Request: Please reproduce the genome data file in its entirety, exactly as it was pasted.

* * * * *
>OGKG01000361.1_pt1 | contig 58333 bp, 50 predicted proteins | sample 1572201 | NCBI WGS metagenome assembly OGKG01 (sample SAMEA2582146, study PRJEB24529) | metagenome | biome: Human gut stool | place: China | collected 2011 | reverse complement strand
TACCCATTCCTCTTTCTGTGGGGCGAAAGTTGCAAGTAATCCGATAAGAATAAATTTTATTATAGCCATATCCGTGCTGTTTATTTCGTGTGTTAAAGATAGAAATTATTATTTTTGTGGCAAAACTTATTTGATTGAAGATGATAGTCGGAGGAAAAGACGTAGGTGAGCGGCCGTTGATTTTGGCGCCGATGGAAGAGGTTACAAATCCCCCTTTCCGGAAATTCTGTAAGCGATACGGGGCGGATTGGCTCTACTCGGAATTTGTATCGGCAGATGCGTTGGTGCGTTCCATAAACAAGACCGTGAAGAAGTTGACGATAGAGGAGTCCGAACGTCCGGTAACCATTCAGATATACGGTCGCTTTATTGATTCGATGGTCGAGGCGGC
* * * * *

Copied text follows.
>OGKG01000361.1_pt1 | contig 58333 bp, 50 predicted proteins | sample 1572201 | NCBI WGS metagenome assembly OGKG01 (sample SAMEA2582146, study PRJEB24529) | metagenome | biome: Human gut stool | place: China | collected 2011 | reverse complement strand
TACCCATTCCTCTTTCTGTGGGGCGAAAGTTGCAAGTAATCCGATAAGAATAAATTTTATTATAGCCATATCCGTGCTGTTTATTTCGTGTGTTAAAGATAGAAATTATTATTTTTGTGGCAAAACTTATTTGATTGAAGATGATAGTCGGAGGAAAAGACGTAGGTGAGCGGCCGTTGATTTTGGCGCCGATGGAAGAGGTTACAAATCCCCCTTTCCGGAAATTCTGTAAGCGATACGGGGCGGATTGGCTCTACTCGGAATTTGTATCGGCAGATGCGTTGGTGCGTTCCATAAACAAGACCGTGAAGAAGTTGACGATAGAGGAGTCCGAACGTCCGGTAACCATTCAGATATACGGTCGCTTTATTGATTCGATGGTCGAGGCGGC